First, the company itself has dual ownerships based in London & The Netherlands. Unilever has been sold off and on. It appears that the Funds that own Unilever owns other major companies as well. Unilever is a major parent company for many corporations and owns many brands . One brand they own is Ben and Jerry’s ice cream (one of my favorites). So, I Googled Ben & Jerry’s parent company Unilever. I found an article about Unilever spending over $400,000 against GMO labeling.  So, it was very interesting to find this video about Ben & Jerry’s support for GMO labeling and being 80% free of GMOs at the time of the video. How confusing it is to see this? I mean, if Unilever is against GMO labeling, why would they allow Ben & Jerry’s to not only lobby for GMO labeling but make non-GMO products?

So why care about GMOs?

GMOs are genetically modified organisms.  In the Agricultural industry, the power to increase production of produce and livestock  has been the center of many corporations for years. Let’s face it, people have to eat to survive: right? According to the  US Environmental  Protection Agency (EPA) our US farmers produce about $143 billions of crops and about $10 million in livestock. Yet, many countries all over the world are putting billions of dollars to feeding the hungry because crops have been damage due to famine, war, etc… However, it is amazing to see how much food is wasted daily on an individual, local, national and even global basis.

According to those who support GMOs were going to be beneficial in improving the lives of countries with such concerns. Yet, who really benefit from this development. Perhaps, the CEO, the stockholders, the scientists, the investors, the lawmakers who support such companies like Unilever or Monsanto, who claim to do what they do to improve agriculture.  Although, I wonder if these people actually eat their products that they are placing on the shelf in the markets for us, the consumers to purchase.

Perhaps I am just really naive on the whole matter.I guess it is obvious on how I feel about this matter. In the past, I was concern about using the hybrid producing techniques in plants and animals because of cases of the sterilization or instability of the species/seeds afterwards. However, they were not being genetically modified between unrelated organisms for specific characteristics. Yet, this new innovation is really questionable on its true benefits for us. First, if we are what we eat, what affects will GMOs really have on our bodies over a period of time? Also, if there was nothing to high, why are these companies fighting so hard to prevent the labeling of GMO products? This man-made ecosystem may have been conceived with the idea to help us end world hunger or produce some means of food source. However, history shows that we never know where to draw the line and cause more damage than good.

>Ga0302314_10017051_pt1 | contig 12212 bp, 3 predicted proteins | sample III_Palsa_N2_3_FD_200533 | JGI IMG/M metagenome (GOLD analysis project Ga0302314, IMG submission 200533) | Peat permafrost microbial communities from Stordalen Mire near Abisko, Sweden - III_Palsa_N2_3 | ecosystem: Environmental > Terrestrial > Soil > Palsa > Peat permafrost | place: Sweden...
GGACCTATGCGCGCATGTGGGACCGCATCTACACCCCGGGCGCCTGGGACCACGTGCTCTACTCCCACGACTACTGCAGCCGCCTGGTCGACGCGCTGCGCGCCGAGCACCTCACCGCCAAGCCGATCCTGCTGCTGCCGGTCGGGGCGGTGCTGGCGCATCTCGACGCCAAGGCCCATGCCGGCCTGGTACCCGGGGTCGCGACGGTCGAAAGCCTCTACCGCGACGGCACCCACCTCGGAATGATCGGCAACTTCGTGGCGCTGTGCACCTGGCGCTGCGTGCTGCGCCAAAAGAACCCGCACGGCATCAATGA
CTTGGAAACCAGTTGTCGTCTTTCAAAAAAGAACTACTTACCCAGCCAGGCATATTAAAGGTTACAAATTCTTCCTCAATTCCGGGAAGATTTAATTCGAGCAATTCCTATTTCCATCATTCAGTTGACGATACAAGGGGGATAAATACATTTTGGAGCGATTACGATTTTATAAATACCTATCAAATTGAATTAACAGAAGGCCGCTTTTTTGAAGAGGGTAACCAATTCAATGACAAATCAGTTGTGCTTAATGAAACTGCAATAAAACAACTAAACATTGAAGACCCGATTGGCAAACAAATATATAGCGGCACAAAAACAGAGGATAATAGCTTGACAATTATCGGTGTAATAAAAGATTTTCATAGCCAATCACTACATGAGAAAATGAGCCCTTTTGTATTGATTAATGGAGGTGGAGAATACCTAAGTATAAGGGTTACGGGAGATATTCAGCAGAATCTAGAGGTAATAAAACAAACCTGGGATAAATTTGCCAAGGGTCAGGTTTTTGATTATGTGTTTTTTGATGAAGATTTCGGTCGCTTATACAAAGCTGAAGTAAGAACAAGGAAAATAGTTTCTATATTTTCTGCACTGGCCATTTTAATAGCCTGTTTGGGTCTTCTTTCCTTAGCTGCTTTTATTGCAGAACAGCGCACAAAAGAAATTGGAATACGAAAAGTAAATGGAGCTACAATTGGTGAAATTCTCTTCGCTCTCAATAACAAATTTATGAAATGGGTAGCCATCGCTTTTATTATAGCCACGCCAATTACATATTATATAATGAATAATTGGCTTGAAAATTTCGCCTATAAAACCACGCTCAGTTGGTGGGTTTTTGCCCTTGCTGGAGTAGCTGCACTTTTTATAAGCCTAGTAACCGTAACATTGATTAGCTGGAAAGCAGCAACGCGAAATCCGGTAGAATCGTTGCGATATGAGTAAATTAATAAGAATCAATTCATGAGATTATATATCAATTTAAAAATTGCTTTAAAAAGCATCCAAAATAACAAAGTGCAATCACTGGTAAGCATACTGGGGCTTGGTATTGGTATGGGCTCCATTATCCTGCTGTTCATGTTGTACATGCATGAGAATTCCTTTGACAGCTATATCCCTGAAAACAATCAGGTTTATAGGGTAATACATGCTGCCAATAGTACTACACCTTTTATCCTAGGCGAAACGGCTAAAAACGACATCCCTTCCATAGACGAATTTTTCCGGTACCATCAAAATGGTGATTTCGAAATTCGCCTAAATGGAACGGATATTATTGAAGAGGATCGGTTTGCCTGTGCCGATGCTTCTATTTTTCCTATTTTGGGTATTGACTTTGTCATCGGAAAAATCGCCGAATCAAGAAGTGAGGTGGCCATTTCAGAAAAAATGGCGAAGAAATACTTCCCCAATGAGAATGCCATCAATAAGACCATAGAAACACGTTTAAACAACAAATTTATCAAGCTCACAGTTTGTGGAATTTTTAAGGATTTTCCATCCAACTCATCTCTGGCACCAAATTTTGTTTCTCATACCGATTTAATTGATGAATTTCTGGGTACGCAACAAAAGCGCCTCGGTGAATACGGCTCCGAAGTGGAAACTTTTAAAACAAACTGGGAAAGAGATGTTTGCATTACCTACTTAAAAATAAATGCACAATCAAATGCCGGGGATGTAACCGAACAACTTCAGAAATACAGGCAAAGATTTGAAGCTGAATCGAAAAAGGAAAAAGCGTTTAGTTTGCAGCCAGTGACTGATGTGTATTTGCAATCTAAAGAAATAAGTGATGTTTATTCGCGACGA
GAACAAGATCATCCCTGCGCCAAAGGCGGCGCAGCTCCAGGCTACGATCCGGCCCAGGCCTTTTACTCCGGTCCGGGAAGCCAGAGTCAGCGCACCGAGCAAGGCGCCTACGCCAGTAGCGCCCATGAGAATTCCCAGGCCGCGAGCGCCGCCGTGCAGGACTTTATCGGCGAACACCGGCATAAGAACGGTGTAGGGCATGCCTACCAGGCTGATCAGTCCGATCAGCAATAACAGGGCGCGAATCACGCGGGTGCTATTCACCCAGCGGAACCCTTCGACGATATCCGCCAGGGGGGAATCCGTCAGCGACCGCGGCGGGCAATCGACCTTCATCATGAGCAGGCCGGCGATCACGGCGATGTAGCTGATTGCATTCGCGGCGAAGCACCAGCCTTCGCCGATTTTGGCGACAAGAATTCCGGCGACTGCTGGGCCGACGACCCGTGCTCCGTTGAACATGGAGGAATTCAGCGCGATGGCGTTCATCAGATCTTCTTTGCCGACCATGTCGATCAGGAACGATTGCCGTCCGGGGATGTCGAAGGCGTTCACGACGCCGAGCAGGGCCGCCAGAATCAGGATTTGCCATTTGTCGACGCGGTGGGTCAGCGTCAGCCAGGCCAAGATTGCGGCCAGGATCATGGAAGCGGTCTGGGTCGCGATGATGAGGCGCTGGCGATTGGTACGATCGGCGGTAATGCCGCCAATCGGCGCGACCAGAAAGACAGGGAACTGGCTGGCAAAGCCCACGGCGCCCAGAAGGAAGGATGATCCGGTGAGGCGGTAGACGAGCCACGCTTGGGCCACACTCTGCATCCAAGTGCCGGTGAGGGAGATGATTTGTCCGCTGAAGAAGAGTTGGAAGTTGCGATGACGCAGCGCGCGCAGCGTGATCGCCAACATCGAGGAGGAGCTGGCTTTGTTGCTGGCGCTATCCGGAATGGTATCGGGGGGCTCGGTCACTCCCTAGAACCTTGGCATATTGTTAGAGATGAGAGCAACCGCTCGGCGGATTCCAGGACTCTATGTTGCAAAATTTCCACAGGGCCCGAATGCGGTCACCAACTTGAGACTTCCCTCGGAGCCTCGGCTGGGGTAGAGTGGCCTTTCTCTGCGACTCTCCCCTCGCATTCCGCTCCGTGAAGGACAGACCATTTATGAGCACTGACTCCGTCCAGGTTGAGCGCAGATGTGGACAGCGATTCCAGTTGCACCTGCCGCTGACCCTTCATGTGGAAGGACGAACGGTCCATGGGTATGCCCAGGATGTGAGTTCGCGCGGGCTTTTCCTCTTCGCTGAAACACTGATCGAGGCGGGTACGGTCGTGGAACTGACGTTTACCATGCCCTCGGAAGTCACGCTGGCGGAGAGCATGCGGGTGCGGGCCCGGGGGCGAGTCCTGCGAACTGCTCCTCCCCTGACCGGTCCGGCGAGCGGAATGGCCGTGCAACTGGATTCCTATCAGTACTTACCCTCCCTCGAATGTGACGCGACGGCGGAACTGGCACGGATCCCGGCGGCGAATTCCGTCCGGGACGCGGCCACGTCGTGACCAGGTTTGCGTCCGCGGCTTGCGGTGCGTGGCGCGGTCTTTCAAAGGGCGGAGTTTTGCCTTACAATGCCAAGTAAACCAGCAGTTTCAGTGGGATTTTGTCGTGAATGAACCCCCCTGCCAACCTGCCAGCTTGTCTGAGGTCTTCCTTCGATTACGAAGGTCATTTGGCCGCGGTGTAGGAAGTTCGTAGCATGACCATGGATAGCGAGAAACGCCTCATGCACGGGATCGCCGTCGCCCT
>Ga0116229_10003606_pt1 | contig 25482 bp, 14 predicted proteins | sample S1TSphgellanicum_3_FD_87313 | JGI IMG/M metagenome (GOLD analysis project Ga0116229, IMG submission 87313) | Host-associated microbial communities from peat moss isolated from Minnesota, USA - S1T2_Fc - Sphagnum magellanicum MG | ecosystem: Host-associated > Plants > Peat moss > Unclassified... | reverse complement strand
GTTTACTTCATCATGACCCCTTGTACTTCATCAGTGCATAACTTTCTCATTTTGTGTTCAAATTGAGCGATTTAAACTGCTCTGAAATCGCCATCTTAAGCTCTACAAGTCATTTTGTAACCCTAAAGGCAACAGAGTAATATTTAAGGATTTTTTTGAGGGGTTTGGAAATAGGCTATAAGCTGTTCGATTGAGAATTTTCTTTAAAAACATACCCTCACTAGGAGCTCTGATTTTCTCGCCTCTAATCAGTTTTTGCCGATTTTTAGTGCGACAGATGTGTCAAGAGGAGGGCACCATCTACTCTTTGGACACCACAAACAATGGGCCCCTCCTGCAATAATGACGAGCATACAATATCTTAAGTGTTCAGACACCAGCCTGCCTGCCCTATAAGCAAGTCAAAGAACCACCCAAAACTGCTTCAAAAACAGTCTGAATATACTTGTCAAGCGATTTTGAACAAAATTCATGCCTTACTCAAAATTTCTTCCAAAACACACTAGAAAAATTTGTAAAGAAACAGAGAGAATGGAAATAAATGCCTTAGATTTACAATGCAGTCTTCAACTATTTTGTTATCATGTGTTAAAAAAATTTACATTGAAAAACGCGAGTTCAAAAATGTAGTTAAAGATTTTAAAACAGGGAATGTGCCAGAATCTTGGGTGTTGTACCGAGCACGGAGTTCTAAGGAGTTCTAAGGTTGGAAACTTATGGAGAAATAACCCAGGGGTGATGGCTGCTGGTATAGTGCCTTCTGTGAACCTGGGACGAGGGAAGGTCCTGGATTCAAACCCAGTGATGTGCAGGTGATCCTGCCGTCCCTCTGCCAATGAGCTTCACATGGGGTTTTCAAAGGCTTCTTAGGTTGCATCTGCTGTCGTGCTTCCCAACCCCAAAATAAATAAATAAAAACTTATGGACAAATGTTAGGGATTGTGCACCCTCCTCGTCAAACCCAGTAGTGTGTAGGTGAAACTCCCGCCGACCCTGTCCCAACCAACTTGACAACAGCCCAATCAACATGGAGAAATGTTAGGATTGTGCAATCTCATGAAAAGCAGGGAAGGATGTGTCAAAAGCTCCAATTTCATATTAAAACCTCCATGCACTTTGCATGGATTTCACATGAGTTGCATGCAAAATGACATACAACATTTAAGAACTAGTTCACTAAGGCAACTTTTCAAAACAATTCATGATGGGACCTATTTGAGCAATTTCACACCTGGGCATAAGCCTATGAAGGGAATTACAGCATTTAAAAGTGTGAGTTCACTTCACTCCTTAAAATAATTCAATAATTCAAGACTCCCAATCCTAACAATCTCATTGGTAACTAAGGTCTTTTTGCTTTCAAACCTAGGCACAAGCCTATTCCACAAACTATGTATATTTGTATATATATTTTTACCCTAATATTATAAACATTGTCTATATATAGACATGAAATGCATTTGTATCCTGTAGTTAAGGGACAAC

Below are some links I found during my researching of this subject. Personally, I am adjusting my lifestyle to a more organic food change. As I get more educated on the matter, I hope to share more information in future posts. Please feel free to share your opinion on the subject.

Best regards!

Resourceful Links

National Framers Market Directory
10 Product Labels That Don’t Mean Organic
Genetically Modified Foods: Harmful or Helpful(Released April 2000) by Deborah B. Whitman

Cabinet of Curiosities

Empowered Results:

As I am reading email from work, I stopped to help a friend find a specific shadow box. Not only I found the shadow box for her, I came across this interesting post by MJ. What an intriguing item!!! The details are fantastic!

Originally posted on This write life:

February 26, 2012

By Mary Jo Gibson

Several weeks have passed since my last Cabinet of Curiosities, a change in work environment and new responsibilities have filled my hours since January.  But I am happy to share that these events have cycled through and I am able to return and share a new cabinet and other changes that will be coming to my blog.

This Cabinet is from the Metropolitan Museum in New York, once owned by Dominique Vivant-Denon, director of the mint and the Musee Napoleon (now the Musee du Louvre), as well as a collector and arbiter of taste during the Napoleonic period.  He accompanied the Egyptian campaign of 1798-99 as a draftsman and published his drawings in 1802.  The pylon at Ghoos, in Upper Egypt, served as the model for the top section of this medal cabinet, which was intended for Napoleon but remained in Denon’s…